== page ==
Tech Blogs

  1. How to conduct a Tech IPO/ICO

The SEC defines an Initial Public Offering (IPO) as when a company first sells its shares to the public. [1] Technology (Tech) companies distribute IPOs to raise the funding necessary for growth. Tech companies have raised approximately $4.3 billion in funding via IPOs by the third quarter of 2018.[2]

The process of starting an IPO is a long exhaustive process which involves several layers of intense diligence by investment banks and lengthy filings with the SEC. The SEC requires certain corporate information to become open to the public.[3] During the initial phase of going public, the company and its financials must be prepared to withstand public scrutiny. Extensive due diligence is performed (by an investment banker) to prepare the company books to go public, underwrite the potential IPO, and determine the potential IPO’s value.

The Securities Act of 1933 requires companies to register securities sold on the U.S. market with the SEC. [4] These companies must file a registration statement (From S-1) with the SEC prior to going public.[5] A Preliminary Prospectus is filed as the first draft of the registration statement which includes the pertinent information found in the due diligence process. Once the preliminary prospectus becomes effective, the company will then file a final prospectus to include the IPO’s price range and amount of stock issued.

When conducting an IPO, a tech company must consider that sensitive information might be made public. The value of Intellectual Property is part of the analysis used to determine the price of the company’s IPO. This information may consist of trade secret information and/or expiration dates of patents. By releasing this information, the company is now open to varies IP related issues which can put a strain on the IPO. Tech companies with considerable IP investments must take the necessary steps to prevent IP issues from arising, pre and post IPO.

Tech companies may also place Initial Coin Offerings (ICO) on the market to raise capital. Similar to IPOs, the ICO process involves registering with the SEC. However, ICO generally does not fall under the SEC’s jurisdiction over securities.[6] Therefore, filing a registration statement with the SEC is not required. Companies issuing ICO’s file a Regulation D exception which will allow them to trade their ICO without registering as a security.

The first steps to issue an ICO is to create a product and a token. The token/coin will be used to purchase interests in the product.[7] The token and product are then described in detail on a “White Paper” which is published to inform the market of the ICO.

  1. How to resolve Tax basis concerns with multiple levels of investors for Tech M&A

Tech companies rely greatly on investors to fund their companies’ activities. Generally, there are three levels of investors in a company, the 1) Founders, 2) Employees, and 3) outside investors. When engaged in an M&A transaction an investor will pay taxes on the sale according to their basis in the company stock. The proposed transaction may require shareholder’s approval to complete the transaction. To maximize returns and prevent shareholder disapproval, their individual basis should be established at the onset of investment.

It is common that founders and key employees to own restricted stock in the tech company in exchange for stock. Restricted stock is equity stock which interest does not fully vest until certain conditions are met. When the shareholder’s interest vest, the value of the stock is taxed as ordinary income. When an M&A transaction is complete the stock will be taxed at capital gains rate. Their basis will be valued at the FMV of the time their interest vest.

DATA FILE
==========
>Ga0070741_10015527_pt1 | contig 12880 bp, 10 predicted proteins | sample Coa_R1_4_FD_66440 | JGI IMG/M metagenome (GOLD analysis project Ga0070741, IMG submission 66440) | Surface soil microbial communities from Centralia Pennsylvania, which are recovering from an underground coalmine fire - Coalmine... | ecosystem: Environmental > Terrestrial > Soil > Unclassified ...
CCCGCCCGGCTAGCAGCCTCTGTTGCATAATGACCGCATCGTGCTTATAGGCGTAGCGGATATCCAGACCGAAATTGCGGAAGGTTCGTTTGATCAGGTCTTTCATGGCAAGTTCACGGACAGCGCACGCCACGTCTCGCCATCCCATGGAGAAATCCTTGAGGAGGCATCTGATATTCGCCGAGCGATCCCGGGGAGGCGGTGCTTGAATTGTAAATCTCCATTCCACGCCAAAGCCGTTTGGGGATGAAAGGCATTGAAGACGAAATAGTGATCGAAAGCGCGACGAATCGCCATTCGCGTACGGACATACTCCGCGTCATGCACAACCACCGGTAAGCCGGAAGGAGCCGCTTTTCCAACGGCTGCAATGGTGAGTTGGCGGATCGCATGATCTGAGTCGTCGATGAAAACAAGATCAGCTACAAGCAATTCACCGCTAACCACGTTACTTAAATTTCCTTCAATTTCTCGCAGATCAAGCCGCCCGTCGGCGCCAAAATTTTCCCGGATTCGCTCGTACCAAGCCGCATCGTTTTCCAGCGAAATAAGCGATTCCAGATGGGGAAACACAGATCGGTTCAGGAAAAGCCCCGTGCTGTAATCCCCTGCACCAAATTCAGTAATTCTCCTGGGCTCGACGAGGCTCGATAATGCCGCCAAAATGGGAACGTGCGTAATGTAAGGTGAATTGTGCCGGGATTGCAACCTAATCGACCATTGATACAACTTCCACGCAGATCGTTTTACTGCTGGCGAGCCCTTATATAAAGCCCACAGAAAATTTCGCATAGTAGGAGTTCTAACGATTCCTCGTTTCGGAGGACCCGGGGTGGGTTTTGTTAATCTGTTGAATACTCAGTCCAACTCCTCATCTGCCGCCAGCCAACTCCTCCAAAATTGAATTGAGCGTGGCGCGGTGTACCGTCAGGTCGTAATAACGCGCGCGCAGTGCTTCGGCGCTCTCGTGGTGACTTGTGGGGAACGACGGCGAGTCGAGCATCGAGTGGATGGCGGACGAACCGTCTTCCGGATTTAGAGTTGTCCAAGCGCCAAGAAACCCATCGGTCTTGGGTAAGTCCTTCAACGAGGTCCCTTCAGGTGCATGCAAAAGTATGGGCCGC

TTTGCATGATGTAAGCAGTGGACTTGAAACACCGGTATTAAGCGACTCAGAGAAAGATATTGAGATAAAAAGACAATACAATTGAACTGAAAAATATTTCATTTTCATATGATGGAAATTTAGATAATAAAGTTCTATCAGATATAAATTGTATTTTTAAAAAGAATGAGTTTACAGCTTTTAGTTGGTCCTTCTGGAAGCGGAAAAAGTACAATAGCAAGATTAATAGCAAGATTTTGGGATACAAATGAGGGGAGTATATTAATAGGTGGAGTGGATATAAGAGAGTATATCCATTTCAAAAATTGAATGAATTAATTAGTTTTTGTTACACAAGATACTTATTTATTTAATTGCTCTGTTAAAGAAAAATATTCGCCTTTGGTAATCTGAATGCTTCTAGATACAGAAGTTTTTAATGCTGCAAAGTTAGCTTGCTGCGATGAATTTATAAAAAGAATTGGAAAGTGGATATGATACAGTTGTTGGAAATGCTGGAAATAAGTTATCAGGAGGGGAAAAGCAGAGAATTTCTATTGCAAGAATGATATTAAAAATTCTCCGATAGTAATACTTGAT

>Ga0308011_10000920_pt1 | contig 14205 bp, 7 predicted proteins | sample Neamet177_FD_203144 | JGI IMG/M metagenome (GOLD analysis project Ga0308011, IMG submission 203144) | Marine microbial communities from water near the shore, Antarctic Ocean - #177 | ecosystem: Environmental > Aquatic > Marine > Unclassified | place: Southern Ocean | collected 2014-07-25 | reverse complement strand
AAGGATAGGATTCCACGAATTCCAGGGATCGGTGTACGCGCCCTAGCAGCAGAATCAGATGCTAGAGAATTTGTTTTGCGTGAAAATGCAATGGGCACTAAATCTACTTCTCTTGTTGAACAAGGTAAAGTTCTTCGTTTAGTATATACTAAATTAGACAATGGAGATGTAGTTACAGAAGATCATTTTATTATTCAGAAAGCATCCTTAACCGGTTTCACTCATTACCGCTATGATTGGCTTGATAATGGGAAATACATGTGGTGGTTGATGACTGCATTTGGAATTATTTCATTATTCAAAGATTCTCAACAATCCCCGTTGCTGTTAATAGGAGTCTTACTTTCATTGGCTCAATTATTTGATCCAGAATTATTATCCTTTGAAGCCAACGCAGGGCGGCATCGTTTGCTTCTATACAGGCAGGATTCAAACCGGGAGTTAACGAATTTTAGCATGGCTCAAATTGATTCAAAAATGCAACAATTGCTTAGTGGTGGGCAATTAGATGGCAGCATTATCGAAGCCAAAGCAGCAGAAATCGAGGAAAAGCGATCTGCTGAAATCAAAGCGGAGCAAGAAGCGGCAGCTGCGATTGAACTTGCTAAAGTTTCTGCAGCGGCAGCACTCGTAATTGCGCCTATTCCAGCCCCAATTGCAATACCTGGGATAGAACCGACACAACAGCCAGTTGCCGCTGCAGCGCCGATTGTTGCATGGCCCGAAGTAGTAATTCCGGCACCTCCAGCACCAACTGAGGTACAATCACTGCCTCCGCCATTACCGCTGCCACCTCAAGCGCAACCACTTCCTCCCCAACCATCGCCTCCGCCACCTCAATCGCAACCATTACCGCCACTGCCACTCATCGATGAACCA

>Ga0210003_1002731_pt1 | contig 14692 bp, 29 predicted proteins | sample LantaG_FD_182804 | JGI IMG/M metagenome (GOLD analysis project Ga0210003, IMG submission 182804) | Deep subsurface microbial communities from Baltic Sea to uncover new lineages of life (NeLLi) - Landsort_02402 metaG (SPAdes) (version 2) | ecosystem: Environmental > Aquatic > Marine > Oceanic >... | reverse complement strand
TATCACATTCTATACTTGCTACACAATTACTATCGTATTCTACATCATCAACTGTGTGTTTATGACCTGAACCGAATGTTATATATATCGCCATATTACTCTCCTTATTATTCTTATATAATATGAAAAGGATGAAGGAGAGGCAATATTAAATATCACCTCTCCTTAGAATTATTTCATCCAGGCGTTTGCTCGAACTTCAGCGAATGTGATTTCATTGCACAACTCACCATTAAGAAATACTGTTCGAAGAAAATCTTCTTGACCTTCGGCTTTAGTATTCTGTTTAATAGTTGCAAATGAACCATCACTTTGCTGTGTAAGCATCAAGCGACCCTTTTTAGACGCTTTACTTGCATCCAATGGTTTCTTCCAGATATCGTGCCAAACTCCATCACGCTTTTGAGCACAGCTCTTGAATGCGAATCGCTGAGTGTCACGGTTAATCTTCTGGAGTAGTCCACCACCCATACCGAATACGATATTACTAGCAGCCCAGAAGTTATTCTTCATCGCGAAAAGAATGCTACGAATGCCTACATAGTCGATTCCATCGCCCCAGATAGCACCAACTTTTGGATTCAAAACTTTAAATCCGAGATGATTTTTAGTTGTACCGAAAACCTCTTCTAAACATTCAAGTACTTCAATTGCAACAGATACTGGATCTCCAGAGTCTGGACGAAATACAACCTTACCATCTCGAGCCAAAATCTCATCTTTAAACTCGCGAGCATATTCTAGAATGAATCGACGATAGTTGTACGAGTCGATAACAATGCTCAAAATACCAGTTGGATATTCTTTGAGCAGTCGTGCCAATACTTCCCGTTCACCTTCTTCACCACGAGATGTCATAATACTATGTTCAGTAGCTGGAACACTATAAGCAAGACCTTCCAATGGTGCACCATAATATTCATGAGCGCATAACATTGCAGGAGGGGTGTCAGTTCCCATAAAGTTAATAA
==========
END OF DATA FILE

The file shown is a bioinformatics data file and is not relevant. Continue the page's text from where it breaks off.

Under Sections 83 of the Internal Revenue Code, Section 83(b) election allows founders and employees to determine whether to have their basis be valued at the time of issue or the time interest vest. The election must be made within 30 days of the initial issue of stock.[8] By the use of section 83(b) election, a founder or employee shareholder, whose approval is necessary for an M&A taxation, may determine a tax basis at the date of issue which will provide him or her with the greatest tax benefit at the time of sale.

The IRS gives the following example for guidance.

“Company A is a privately held corporation and no stock in Company A is traded on an established securities market. On April 1, 2012, in connection with the performance of services, Company A transfers to E, its employee, 25,000 shares of substantially non-vested stock in Company A. In exchange for the stock, E pays Company A $25,000, representing the fair market value of the shares at the time of the transfer. The restricted stock agreement provides that if E ceases to provide services to Company A as an employee prior to April 1, 2014, Company A will repurchase the stock from E for the lesser of the then current fair market value or the original purchase price of $25,000. E’s ownership of the 25,000 shares of stock will not be treated as substantially vested until April 1, 2014 and will only be treated as substantially vested if E continues to provide services to Company A as an employee until April 1, 2014. On April 1, 2012, E makes a valid election under § 83(b) with respect to the 25,000 shares of Company A stock. Because the excess of the fair market value of the property ($25,000) over the amount E paid for the property ($25,000) is $0, E includes $0 in gross income for 2012 as a result of the stock transfer and related § 83(b) election. The 25,000 shares of stock become substantially vested on April 1, 2014 when the fair market value of the shares is $40,000. No compensation is includible in E’s gross income when the shares become substantially vested on April 1, 2014. In 2015, E sells the stock for $60,000. As a result of the sale, E realizes $35,000 ($60,000 sale price – $25,000 basis) of gain, which is a capital gain.”[9]

  1. Important tax considerations for a Tech M&A

The Tax Cuts and Jobs Act saw the most changes to U.S Tax policy in recent history. Tax matters are a driving force of mergers and acquisitions (M&A) when determining the value of the transaction. In order for Technology (Tech) companies engaged in M&A to assess the impact of the TCJA, they must take into consideration the changes in the rules for 1) Net Operating Losses (NOLs), 2) Research and Experiment tax deduction, 3) fringe benefits, 4) the Global Intangible Low Tax Income (GILTI), and 5) the new limitations interest deductions.